A difficult question is whether an ecosystem is alive in the sense of a single living organism. Any form of life has a form of homeostasis which keeps it at maximum entropy, that is, shedding heat. Meanwhile, its internal life processes are negentropic, increasing the degree of order of matter in the body. This, along with the ability to reproduce, are usually cited as the two most important attributes of any life form.
An ecosystem typically does not reproduce, and it typically has a homeorhetic equilibrium and not a full homeostasis. However, a virus or prion or molecular assembler or perhaps a clanking replicator also lacks their own reproduction, homeostasis, and thus full status as a life form, but it would not be difficult to identify when they had been "killed", i.e. lost their integrity or "died", unable to perform their normal functions any more.
From a strictly human point of view, the most reasonable way to assess the life or lack of life of any ecosystem is whether it is capable of an ecological yield of fresh air, clean water, etc. - providing nature's services, on which our own lives depend. This is the reason why we might care about ecocide, of course, which aside from being an aesthetic or ethical issue, is of course a matter of sheer survival for those who depend on the endangered ecosystem in any way.
From this point of view, there are many known cases of utter disabling of nature's services due to pollution, erosion, loss of topsoil due to strip mining or overintensive agriculture - perhaps leaving a minimal ecosystem such as a desert not capable of performing the same services or life forms as prior to the ecocide, flooding, salt intrusion - such as due to shrimp farming, and (most commonly) deforestation.
Some well known examples are the drying up of the Aral Sea, the advancing of the Sahara Desert into what were the grain-producing regions of the Roman Empire, the erasure and poisoning of farm lands along the Western Front during World War I (see technological advancement during World War I for details re: mud) and the total loss of all trees from Easter Island, which today is simply grassland, incapable of supporting a large population. This last is a signal case often cited by ecologists, who refer to Easter Island Syndrome as evidence that human beings may be naturally inclined to ecocide, and do indeed shit where they live, as the popular expression (and the song Humans Are Stupid, by Mendelsohn Joe) suggests. See also misanthropology.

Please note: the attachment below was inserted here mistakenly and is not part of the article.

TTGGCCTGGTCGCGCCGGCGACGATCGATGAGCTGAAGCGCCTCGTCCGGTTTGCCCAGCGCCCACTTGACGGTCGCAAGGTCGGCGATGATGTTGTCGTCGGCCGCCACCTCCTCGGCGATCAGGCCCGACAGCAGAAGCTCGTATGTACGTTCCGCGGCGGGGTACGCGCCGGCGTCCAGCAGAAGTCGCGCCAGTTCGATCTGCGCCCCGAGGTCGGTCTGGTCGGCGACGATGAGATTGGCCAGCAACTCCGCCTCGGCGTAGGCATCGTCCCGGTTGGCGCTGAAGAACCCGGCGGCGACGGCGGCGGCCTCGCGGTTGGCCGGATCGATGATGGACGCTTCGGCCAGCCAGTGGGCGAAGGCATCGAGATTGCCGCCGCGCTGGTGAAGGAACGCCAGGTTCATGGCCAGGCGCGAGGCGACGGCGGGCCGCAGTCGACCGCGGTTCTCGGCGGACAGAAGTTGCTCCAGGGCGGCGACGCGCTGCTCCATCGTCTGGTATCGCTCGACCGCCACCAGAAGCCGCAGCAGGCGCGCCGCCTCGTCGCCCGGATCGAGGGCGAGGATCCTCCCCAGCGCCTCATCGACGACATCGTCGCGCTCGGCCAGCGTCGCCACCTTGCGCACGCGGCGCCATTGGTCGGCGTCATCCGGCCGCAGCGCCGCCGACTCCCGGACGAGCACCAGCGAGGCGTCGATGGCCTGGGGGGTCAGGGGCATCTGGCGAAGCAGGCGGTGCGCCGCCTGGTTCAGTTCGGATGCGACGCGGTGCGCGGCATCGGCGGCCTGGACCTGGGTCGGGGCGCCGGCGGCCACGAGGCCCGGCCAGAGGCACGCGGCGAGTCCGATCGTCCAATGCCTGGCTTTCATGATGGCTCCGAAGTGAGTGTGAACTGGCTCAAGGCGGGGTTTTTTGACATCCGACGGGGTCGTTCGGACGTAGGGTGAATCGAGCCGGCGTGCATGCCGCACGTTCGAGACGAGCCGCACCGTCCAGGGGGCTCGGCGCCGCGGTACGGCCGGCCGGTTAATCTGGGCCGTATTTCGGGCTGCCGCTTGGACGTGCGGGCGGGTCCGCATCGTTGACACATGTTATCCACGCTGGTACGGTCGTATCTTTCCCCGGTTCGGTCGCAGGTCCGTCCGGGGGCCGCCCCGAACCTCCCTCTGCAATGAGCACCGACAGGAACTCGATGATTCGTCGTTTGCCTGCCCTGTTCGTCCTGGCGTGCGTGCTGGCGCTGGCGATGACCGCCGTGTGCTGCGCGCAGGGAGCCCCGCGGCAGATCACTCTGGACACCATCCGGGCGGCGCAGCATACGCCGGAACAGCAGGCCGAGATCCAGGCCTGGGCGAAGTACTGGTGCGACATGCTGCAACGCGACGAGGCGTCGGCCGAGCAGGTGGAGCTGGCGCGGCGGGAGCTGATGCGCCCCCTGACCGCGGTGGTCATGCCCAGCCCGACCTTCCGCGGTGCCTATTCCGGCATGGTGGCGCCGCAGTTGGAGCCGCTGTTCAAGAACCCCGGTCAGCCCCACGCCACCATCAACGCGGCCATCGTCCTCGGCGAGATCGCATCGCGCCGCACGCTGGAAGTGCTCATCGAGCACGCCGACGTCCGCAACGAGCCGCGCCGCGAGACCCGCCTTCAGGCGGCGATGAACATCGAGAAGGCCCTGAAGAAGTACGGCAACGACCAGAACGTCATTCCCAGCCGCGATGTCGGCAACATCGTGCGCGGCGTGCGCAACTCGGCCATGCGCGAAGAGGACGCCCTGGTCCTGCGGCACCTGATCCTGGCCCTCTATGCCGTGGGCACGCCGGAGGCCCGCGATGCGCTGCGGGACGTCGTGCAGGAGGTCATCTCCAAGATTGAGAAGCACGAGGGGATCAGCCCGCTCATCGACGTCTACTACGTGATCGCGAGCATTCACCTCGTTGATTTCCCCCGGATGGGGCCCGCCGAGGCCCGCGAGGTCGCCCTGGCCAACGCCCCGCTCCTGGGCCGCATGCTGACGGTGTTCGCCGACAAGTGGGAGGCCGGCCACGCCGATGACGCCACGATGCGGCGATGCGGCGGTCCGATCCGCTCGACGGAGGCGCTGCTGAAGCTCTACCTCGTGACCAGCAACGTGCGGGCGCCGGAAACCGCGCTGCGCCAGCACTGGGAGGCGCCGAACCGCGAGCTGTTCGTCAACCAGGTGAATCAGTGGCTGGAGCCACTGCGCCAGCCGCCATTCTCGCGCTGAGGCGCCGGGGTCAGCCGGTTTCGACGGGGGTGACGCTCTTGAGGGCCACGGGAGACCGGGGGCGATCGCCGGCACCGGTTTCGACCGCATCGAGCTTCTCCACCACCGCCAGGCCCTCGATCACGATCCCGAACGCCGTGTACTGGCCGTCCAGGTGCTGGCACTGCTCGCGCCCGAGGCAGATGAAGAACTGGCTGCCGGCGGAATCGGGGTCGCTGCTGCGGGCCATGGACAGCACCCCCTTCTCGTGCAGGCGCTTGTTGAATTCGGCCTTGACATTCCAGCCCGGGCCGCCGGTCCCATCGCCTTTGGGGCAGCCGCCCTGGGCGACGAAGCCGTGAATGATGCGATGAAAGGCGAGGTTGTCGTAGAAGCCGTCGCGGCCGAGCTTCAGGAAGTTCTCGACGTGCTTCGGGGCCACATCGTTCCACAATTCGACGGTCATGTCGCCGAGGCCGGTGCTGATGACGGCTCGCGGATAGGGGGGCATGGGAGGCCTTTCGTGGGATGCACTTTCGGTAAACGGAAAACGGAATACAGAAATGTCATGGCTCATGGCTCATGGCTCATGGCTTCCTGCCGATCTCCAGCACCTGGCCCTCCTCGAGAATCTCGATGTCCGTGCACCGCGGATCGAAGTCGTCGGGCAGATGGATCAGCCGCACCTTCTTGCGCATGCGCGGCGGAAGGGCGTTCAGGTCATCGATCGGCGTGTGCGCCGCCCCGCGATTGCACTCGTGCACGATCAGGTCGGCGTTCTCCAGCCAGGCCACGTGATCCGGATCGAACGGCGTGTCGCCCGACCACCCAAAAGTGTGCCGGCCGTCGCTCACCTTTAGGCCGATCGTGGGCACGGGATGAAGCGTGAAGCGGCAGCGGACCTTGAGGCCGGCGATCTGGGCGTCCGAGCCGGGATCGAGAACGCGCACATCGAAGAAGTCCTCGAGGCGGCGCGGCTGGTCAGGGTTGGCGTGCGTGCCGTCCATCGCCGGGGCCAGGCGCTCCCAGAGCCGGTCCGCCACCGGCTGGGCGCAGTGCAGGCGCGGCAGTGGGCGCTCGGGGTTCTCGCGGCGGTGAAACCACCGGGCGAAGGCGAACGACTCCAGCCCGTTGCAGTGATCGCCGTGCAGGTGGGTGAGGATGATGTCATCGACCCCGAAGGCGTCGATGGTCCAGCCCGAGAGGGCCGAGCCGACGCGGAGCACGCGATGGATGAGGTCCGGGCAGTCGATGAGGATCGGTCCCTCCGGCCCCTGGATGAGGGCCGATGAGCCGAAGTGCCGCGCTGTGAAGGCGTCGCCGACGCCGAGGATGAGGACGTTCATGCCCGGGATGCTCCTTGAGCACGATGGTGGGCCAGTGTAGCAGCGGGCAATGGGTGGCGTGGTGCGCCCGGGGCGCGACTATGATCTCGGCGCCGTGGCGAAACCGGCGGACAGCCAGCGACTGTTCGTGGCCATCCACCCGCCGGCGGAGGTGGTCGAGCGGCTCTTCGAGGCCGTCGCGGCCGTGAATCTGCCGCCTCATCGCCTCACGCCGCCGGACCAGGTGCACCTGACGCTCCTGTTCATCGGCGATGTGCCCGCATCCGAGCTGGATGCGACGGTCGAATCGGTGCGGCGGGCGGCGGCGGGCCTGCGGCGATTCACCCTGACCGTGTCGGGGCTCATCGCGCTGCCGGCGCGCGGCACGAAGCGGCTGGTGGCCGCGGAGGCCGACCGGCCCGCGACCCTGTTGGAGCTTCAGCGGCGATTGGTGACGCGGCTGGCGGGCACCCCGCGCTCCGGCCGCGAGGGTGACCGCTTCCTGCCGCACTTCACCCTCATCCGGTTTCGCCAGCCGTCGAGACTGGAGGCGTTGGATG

The related concept of dieoff in population biology refers to the precipitous drop in any population once it has overgrazed its environment to the point where it is simply no longer viable as a population. This usually occurs far before a full-spectrum ecocide, however, as few organisms consume a wide range of foods, nor directly transform (or "terraform") ecoregions simply to serve their own purposes. Thus total extinction of all life seems unlikely.
Except, of course, where humans are involved. In that case, anything would seem possible.
See also: list of ecology topics